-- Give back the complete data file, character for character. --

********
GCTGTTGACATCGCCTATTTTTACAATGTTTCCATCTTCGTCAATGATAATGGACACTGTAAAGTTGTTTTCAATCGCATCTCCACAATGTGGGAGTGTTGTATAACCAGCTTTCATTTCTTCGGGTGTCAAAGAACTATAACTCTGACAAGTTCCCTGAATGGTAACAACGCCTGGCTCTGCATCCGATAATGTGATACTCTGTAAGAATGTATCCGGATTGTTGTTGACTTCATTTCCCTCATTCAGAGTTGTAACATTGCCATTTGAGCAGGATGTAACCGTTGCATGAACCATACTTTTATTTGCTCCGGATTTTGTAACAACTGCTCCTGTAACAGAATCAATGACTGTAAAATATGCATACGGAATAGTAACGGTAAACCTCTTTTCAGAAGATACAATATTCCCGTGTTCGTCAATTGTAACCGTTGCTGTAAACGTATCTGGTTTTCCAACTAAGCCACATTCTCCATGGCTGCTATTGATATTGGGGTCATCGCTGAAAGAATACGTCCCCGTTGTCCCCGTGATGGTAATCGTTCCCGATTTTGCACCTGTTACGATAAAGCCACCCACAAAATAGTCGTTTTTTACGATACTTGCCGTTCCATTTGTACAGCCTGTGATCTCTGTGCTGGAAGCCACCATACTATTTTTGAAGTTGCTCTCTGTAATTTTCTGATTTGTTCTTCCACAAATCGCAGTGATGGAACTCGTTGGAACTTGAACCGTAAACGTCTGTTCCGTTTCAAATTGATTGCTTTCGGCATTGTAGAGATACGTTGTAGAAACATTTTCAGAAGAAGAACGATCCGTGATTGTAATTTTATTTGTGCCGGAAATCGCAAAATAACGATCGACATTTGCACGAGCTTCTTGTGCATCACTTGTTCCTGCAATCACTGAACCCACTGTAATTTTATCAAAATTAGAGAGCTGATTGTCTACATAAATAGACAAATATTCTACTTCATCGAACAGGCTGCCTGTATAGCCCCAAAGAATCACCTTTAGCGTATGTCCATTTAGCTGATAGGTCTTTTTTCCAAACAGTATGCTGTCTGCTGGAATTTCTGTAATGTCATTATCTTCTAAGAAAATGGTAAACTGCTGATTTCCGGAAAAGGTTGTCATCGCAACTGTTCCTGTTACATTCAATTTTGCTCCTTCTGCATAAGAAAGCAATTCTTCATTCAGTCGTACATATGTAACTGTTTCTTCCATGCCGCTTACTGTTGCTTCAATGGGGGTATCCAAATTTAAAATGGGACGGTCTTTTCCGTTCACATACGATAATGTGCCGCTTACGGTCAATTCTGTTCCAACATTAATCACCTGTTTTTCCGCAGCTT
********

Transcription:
GCTGTTGACATCGCCTATTTTTACAATGTTTCCATCTTCGTCAATGATAATGGACACTGTAAAGTTGTTTTCAATCGCATCTCCACAATGTGGGAGTGTTGTATAACCAGCTTTCATTTCTTCGGGTGTCAAAGAACTATAACTCTGACAAGTTCCCTGAATGGTAACAACGCCTGGCTCTGCATCCGATAATGTGATACTCTGTAAGAATGTATCCGGATTGTTGTTGACTTCATTTCCCTCATTCAGAGTTGTAACATTGCCATTTGAGCAGGATGTAACCGTTGCATGAACCATACTTTTATTTGCTCCGGATTTTGTAACAACTGCTCCTGTAACAGAATCAATGACTGTAAAATATGCATACGGAATAGTAACGGTAAACCTCTTTTCAGAAGATACAATATTCCCGTGTTCGTCAATTGTAACCGTTGCTGTAAACGTATCTGGTTTTCCAACTAAGCCACATTCTCCATGGCTGCTATTGATATTGGGGTCATCGCTGAAAGAATACGTCCCCGTTGTCCCCGTGATGGTAATCGTTCCCGATTTTGCACCTGTTACGATAAAGCCACCCACAAAATAGTCGTTTTTTACGATACTTGCCGTTCCATTTGTACAGCCTGTGATCTCTGTGCTGGAAGCCACCATACTATTTTTGAAGTTGCTCTCTGTAATTTTCTGATTTGTTCTTCCACAAATCGCAGTGATGGAACTCGTTGGAACTTGAACCGTAAACGTCTGTTCCGTTTCAAATTGATTGCTTTCGGCATTGTAGAGATACGTTGTAGAAACATTTTCAGAAGAAGAACGATCCGTGATTGTAATTTTATTTGTGCCGGAAATCGCAAAATAACGATCGACATTTGCACGAGCTTCTTGTGCATCACTTGTTCCTGCAATCACTGAACCCACTGTAATTTTATCAAAATTAGAGAGCTGATTGTCTACATAAATAGACAAATATTCTACTTCATCGAACAGGCTGCCTGTATAGCCCCAAAGAATCACCTTTAGCGTATGTCCATTTAGCTGATAGGTCTTTTTTCCAAACAGTATGCTGTCTGCTGGAATTTCTGTAATGTCATTATCTTCTAAGAAAATGGTAAACTGCTGATTTCCGGAAAAGGTTGTCATCGCAACTGTTCCTGTTACATTCAATTTTGCTCCTTCTGCATAAGAAAGCAATTCTTCATTCAGTCGTACATATGTAACTGTTTCTTCCATGCCGCTTACTGTTGCTTCAATGGGGGTATCCAAATTTAAAATGGGACGGTCTTTTCCGTTCACATACGATAATGTGCCGCTTACGGTCAATTCTGTTCCAACATTAATCACCTGTTTTTCCGCAGCTT